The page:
November 2002by by Pamela Fiori from Town and Country Magazine
Reprinted with the permission of Hearst Magazine Corporation, November 2002
I wasn't desperate to go to a warm, sunny place last March, but it had definitely crossed my mind as the mild but long New York winter persisted. Had I not read an e-mail offering from Wimco, the well-known, well-regarded villa rental company, instead of automatically deleting it, as I usually do, I probably would have stayed put in New York and stuck it out. But there it was, right before my light-deprived eyes: 'ST. BART'S: Gorgeous three-bedroom villa rental with infinity pool, lovely Asian furnishings, and gourmet kitchen, available now through April 15, 2002, for $5,500 per week.'
I turned away from my computer and called the 800 number to inquire about the villa's availability for a week in early or mid-April. Good news: it seemed to be mine if I wanted it. I put a hold on it, called my husband, and before he could think up an excuse, I essentially told him that renting a villa on St. Bart's was something I'd always wanted to do and now was the time - tempus fugit, "we're not getting any younger," etc.
The plan, I explained, was that I would go early in the week, joined by my sister Janis. He would then fly down for a long weekend with another couple yet to be determined, who are friends of ours. Before he could say, "Let's talk about it tonight," I said, "Oops, gotta go. I'll keep you posted."
Unfortunately, when I called Wimco to confirm, it turned out that the villa that had attracted me in the first place was not available for those dates after all. But by that time, I was primed to go to St. Bart's, and nothing was going to deter me. Thus began my search for the perfect villa.
It didn't take very long. Wimco has a vast number of listings for two- and three-bedroom houses on the island. Working with Bethany Ludwick, the company's reservations manager and St. Bart's team leader, and with a fair amount of back-and-forthing by phone and e-mail, we finally settled on what seemed to be the villa of our - okay, my - dreams. I wanted a house that was airy and full of light, with a pretty pool (preferably "lipless"). It had to be on a quiet part of the island, but not so remote from the town of Gustavia that it would be difficult to drive to, especially at night. (If you have ever been to St. Bart's, you know that driving on those narrow, ill-paved serpentine roads is no picnic.) Finally, it had to have a view of the ocean. All this and sunsets too.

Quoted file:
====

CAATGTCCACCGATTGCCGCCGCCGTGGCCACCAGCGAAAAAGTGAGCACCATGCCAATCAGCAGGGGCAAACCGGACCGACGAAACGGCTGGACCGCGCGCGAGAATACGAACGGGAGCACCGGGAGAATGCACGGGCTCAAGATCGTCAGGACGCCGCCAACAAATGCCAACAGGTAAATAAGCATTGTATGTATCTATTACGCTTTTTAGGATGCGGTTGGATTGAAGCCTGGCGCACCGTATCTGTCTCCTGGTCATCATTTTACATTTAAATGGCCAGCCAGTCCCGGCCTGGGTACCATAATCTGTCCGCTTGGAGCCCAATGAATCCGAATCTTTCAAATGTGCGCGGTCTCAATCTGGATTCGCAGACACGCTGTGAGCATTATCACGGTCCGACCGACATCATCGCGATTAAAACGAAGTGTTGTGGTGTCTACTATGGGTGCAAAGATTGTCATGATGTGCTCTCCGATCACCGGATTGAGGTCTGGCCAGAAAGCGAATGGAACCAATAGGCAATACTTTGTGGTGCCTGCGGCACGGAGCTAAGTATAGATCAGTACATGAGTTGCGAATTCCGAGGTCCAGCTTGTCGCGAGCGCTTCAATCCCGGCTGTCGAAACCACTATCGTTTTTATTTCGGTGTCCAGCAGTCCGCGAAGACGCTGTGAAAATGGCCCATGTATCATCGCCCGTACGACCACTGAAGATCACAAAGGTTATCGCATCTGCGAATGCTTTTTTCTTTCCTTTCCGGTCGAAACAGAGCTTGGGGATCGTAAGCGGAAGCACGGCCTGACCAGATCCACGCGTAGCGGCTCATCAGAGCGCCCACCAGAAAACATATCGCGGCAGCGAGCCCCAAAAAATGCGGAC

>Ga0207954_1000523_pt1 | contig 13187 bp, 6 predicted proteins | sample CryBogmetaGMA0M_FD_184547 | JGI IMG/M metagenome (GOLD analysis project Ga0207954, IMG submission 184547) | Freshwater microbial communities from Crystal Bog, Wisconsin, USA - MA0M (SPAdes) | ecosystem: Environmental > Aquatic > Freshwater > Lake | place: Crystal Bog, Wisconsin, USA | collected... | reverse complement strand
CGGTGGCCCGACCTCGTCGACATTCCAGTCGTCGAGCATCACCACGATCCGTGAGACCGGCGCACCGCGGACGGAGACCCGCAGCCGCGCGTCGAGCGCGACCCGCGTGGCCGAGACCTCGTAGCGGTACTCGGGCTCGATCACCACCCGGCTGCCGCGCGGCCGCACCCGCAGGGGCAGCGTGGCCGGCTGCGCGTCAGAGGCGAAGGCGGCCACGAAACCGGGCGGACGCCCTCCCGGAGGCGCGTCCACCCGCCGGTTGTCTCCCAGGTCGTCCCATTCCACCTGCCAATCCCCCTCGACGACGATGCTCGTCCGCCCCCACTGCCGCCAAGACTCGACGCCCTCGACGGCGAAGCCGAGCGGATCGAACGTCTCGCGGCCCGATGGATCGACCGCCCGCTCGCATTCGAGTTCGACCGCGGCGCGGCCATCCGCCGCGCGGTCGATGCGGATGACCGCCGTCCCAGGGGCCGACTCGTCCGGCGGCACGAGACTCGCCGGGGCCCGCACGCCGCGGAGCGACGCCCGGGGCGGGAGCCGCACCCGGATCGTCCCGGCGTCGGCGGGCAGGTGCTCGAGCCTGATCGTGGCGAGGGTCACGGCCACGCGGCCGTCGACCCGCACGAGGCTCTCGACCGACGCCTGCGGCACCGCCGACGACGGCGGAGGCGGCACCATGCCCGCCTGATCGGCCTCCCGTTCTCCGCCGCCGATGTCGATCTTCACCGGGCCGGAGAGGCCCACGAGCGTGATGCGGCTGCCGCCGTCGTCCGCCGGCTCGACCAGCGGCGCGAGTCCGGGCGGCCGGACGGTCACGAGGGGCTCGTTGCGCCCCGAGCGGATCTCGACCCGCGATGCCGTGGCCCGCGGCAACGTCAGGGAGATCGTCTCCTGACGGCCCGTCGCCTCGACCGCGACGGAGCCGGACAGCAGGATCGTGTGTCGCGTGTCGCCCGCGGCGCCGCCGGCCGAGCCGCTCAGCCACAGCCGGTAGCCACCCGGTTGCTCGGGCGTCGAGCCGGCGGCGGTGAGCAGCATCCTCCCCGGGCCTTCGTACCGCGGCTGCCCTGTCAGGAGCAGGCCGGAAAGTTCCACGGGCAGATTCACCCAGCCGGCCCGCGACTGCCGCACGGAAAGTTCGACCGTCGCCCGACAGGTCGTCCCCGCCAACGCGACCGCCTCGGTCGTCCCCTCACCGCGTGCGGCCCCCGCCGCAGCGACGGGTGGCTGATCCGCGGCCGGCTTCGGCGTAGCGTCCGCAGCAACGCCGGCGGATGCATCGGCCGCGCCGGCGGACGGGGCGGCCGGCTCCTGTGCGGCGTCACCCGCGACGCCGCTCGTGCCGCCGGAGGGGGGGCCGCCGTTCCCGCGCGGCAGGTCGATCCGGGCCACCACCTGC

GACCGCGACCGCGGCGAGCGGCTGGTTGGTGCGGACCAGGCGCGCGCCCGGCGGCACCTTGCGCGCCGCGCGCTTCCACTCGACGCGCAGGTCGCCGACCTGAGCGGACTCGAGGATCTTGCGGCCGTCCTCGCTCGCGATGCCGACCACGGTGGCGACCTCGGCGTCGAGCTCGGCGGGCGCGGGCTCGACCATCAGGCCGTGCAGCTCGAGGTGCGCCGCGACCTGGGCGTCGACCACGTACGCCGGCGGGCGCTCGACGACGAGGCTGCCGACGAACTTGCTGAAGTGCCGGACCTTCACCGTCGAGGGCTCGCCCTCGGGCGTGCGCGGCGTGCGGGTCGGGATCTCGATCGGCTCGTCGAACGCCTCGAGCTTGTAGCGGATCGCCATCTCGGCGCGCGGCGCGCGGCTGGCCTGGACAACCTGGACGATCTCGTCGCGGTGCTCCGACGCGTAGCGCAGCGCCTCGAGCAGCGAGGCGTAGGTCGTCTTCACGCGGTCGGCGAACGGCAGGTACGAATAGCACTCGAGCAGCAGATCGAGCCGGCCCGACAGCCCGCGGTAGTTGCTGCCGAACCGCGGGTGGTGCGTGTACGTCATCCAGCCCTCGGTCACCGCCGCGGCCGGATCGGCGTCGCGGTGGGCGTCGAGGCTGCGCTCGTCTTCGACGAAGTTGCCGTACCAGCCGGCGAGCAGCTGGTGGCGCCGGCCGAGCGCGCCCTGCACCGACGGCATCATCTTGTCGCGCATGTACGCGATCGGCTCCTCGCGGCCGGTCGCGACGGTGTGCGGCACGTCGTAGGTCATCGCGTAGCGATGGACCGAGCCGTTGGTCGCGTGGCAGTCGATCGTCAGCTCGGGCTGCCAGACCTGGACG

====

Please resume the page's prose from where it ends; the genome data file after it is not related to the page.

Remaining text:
We finally settled on a three-bedroom St. Barts villa rental in Pointe Milou, which rented for $7,000 a week between April 15 and December 14. I immediately liked the description: "spectacular new villa," "cascading pool with large Jacuzzi nestled into Cliffside landscape with views overlooking ocean," "a lot of outdoor space with covered dining and living area." So I booked it.
My sister made her flight arrangements from Fort Lauderdale, while my husband and I invited Gus and Susan, one of the couples we are closest to in New York, to come along. It took them all of thirty seconds to RSVP a resounding yes. Actually, I think it was more like, "Are you nuts? Of course we'll go."
I'd been to St. Bart's several times before, so I knew the hardest part was getting there. Every flight to St. Bart's from nearby St. Maarten, the closest island that large commercial jets can fly into, is basically the same - a quick ten-minute hop over the Baie St. Jean, followed by one or two heart-stopping minutes of terror as you land suddenly and steeply on an extremely short runway. The flight on the day I departed was a little unusual: we ran into a sudden patch of foul weather, and despite several hairy attempts, the pilot of the ten-seat plane couldn't get close to St. Bart's without running into fog, rain and almost zero visibility. Nor could he go back to St. Maarten, where the bad weather was then heading. That left us in the air, literally, for more than an hour - and had me wondering if this vacation was such a good idea after all. Finally, however, we got in, although all of us on board were a little worse for wear.
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